I sit motionless for 3.026 endless seconds, considering my options. LNC is above me, and I detect his active emissions once more as he brings his targeting systems fully back on-line. He has the advantage of position and of knowing where I must appear if I wish to engage him. Yet I have the offsetting advantages of knowing where he is and of initiation, for he cannot know precisely when I will seek to engage.

It is not a pleasant situation, yet I conclude the odds favor me by the thinnest of margins. I am less damaged than he. My systems efficiency is higher, my response time probably lower. I compute a probability of 68.052%, plus or minus 6.119%, that I will get my shot off before he can fire. They are not the odds I would prefer, but my duty is clear.


LNC eased back to a halt on his crippled tracks. He'd chosen his initial position with care, selecting one which would require the minimum movement to reach his next firing spot. Without direct observation, forced to rely only on emissions which must pass through the distorting medium of solid rock to reach him, the Enemy might not even realize he'd moved at all. Now he waited once more, audio receptors filled with the whine of wind over tortured rock and the rent and torn projections of his own tattered hull.


I move. My suspension screams as I red-line the drive motors, and clouds of pulverized earth and rock spew from my tracks as I erupt into the open, Hellbore trained on LNC's position.

But LNC is not where I thought. He has moved less than eighty meters—just sufficient to put all save his turret behind a solid ridge of rock. His Hellbore is leveled across it, and my own turret traverses with desperate speed.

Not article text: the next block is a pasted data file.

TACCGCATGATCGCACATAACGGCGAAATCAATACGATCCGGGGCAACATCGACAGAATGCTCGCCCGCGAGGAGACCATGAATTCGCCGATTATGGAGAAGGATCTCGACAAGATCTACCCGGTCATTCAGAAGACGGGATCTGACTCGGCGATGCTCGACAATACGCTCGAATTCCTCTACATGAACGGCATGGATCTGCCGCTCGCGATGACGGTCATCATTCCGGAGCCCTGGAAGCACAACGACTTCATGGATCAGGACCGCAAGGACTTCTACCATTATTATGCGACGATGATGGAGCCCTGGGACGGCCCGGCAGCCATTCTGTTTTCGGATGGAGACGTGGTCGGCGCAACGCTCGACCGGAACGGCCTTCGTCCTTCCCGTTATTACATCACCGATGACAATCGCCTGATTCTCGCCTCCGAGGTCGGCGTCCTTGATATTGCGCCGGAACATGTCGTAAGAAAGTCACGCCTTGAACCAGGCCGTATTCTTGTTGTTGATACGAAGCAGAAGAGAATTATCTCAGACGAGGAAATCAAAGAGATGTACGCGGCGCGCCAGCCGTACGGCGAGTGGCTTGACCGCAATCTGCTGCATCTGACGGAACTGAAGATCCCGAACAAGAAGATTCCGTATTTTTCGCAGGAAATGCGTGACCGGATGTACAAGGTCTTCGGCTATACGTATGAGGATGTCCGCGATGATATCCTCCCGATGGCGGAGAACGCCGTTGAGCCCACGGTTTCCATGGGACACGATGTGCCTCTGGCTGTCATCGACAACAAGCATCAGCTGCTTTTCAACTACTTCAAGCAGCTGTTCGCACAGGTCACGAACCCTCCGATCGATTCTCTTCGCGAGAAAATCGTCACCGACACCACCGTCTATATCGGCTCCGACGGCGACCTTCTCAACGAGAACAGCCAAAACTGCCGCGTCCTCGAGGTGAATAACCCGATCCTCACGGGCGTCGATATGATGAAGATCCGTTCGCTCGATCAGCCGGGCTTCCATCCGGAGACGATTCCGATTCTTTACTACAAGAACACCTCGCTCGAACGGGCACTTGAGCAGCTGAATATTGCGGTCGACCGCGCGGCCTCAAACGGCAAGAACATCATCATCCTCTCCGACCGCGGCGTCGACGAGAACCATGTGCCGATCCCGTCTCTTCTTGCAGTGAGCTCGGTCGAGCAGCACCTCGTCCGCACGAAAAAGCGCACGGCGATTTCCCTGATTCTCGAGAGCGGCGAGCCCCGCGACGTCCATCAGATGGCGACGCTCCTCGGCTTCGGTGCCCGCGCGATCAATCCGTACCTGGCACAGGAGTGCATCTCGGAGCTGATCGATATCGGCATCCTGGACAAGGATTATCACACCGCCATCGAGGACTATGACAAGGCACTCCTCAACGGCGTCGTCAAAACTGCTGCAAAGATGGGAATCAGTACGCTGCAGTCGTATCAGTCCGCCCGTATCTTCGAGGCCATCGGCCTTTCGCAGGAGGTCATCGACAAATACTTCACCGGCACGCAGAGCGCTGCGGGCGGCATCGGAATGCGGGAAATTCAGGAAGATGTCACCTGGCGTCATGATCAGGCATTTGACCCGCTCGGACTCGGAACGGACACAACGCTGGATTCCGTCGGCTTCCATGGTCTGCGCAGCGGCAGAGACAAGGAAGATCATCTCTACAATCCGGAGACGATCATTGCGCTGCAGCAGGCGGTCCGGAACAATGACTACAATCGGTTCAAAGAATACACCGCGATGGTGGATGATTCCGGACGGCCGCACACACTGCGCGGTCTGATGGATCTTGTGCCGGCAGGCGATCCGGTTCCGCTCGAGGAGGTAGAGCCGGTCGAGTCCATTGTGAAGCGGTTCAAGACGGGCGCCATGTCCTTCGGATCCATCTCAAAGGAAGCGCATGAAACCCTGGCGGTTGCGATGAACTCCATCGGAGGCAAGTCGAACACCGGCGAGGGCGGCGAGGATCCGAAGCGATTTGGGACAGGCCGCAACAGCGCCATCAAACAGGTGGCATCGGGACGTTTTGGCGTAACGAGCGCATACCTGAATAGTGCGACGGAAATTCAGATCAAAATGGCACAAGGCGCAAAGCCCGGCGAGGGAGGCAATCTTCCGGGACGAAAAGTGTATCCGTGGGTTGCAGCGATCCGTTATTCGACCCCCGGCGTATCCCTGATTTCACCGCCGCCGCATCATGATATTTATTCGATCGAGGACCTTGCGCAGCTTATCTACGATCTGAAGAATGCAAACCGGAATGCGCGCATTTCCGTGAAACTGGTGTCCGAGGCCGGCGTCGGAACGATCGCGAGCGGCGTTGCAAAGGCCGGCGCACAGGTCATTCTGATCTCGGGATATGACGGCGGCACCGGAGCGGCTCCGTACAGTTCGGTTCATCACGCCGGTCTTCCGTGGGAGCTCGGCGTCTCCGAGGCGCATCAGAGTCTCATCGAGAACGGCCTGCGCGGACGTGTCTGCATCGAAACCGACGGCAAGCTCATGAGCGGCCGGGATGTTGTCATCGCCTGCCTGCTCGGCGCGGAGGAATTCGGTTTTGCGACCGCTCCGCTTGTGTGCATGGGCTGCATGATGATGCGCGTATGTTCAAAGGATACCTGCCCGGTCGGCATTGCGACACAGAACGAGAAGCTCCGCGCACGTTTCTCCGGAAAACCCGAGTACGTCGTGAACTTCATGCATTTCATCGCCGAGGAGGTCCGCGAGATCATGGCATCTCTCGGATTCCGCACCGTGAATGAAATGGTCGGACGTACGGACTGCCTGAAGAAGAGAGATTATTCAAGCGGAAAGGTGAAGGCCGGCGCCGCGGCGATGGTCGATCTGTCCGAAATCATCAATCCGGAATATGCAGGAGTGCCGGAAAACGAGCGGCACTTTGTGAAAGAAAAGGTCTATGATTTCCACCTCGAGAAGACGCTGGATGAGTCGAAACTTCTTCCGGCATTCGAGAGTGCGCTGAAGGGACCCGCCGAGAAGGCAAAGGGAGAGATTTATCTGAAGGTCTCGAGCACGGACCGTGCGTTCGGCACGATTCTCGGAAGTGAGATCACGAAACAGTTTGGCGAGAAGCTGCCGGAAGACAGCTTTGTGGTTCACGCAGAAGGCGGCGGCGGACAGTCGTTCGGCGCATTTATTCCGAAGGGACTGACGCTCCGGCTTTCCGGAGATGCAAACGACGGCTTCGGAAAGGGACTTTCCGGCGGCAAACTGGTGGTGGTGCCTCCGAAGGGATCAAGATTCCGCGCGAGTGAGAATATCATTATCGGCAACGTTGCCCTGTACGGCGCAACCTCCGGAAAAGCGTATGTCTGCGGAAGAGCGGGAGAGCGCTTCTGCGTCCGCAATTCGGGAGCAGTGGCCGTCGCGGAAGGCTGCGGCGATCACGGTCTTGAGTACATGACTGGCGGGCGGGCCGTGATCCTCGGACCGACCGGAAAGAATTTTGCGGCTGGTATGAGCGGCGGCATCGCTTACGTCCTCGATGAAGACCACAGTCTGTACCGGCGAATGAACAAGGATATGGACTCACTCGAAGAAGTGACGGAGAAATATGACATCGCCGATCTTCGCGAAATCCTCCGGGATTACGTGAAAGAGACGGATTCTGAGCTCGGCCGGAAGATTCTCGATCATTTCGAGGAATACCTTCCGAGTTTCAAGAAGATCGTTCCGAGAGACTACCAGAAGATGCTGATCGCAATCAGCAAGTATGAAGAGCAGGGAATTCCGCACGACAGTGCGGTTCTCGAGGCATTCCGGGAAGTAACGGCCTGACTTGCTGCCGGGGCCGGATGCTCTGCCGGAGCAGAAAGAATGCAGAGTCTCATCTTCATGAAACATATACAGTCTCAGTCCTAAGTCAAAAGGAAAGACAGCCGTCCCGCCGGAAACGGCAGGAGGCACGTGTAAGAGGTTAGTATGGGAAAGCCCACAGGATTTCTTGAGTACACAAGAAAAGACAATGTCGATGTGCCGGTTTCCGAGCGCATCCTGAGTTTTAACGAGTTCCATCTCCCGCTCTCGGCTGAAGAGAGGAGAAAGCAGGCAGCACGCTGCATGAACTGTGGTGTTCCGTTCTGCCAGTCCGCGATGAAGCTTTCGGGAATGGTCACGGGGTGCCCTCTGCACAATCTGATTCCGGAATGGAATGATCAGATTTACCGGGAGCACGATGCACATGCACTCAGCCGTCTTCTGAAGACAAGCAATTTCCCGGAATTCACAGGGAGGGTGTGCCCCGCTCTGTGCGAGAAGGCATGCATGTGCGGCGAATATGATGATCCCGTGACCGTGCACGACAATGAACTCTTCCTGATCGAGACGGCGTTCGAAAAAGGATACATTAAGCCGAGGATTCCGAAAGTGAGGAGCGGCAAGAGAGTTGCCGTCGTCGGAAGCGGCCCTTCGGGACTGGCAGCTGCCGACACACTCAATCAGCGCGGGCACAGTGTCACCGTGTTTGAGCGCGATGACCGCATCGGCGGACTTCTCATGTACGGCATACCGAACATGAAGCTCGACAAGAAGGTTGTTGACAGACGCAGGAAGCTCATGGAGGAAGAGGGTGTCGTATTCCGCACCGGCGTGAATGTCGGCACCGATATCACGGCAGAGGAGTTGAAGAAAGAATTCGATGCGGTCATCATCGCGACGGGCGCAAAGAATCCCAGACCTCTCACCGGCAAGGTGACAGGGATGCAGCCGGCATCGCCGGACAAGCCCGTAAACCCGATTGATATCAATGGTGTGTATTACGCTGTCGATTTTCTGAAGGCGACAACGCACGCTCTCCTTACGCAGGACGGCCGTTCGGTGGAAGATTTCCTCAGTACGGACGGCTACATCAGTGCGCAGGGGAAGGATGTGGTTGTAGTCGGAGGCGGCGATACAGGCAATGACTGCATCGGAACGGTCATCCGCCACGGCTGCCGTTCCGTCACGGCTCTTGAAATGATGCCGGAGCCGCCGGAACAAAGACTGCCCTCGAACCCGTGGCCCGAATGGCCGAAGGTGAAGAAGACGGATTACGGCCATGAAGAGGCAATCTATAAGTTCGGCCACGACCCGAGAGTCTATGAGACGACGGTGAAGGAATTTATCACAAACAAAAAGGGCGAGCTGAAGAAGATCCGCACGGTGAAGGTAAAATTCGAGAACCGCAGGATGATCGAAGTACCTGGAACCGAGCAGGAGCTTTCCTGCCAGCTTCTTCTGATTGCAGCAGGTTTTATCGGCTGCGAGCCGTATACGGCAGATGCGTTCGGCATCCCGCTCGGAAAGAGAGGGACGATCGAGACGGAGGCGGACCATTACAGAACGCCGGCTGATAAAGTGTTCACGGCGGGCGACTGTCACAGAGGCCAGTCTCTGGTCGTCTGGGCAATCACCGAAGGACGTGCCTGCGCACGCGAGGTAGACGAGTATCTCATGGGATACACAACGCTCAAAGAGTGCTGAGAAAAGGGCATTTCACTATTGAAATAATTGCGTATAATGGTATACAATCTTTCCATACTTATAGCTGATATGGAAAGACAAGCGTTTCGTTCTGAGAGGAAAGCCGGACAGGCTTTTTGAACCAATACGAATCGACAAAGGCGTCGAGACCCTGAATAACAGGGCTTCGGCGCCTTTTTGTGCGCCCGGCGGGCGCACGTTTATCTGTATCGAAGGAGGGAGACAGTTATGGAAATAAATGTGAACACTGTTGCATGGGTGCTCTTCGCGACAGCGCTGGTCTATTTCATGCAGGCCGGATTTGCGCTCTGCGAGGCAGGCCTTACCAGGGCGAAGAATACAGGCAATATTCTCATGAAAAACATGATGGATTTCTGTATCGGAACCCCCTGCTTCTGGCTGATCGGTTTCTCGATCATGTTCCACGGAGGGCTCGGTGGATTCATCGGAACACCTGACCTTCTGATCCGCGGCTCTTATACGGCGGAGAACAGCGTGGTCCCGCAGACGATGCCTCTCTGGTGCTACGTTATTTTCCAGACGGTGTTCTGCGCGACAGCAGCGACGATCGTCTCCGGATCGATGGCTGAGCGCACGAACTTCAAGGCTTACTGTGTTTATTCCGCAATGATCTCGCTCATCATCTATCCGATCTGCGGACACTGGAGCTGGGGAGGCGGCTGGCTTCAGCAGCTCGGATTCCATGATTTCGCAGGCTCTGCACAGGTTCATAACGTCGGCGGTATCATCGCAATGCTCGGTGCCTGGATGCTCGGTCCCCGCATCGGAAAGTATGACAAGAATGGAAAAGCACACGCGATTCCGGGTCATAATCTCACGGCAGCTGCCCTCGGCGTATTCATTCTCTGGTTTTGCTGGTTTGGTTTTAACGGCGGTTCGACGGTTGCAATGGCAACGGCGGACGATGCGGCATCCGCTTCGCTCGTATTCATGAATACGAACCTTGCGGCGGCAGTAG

It is insufficient. His systems damage slows his reactions, but not enough, and we fire in the same split instant. Plasma bolts shriek past one another, and my rushed shot misses. It rips into the crest of his covering ridge, on for deflection but low in elevation. Stone explodes into vapor and screaming splinters, and the kinetic transfer energy blows a huge scab of rock off the back of the ridge. Several hundred tons of rock crash into LNC, but even as it hits him, his own plasma bolt punches through my battle screen and strikes squarely on my empty VLS cells.

Agony howls through my pain receptors as the plasma carves deep into my hull. Internal disrupter shields fight to confine the destruction, but the wound is critical. Both inboard after power trains suffer catastrophic damage, my after fusion plant goes into emergency shutdown, Infinite Repeaters Six through Nine in both lateral batteries are silenced, and my entire after sensor suite is totally disabled.

Yet despite my damage, my combat reflexes remain unimpaired. My six surviving track systems drag me back out of LNC's field of fire once more, back into the sheltering throat of the valley, even as Damage Control springs into action.

I am hurt. Badly hurt. I estimate that I am now operable at no more than 51.23% of base capability. But I am still functional, and as I replay the engagement, I realize I should not be. LNC had ample time for a second shot before I could withdraw, and he should have taken it.


LNC staggered as the Enemy's plasma bolt carved into his sheltering ridge. The solid rock protected his hull, but the disintegrating ridge crest itself became a deadly projectile. His battle screen was no protection, for the plasma bolt's impact point was inside his screen perimeter. There was nothing to stop the hurtling tons of rock, and they crashed into the face of his turret like some titanic hammer, with a brute force impact that rocked him on his tracks.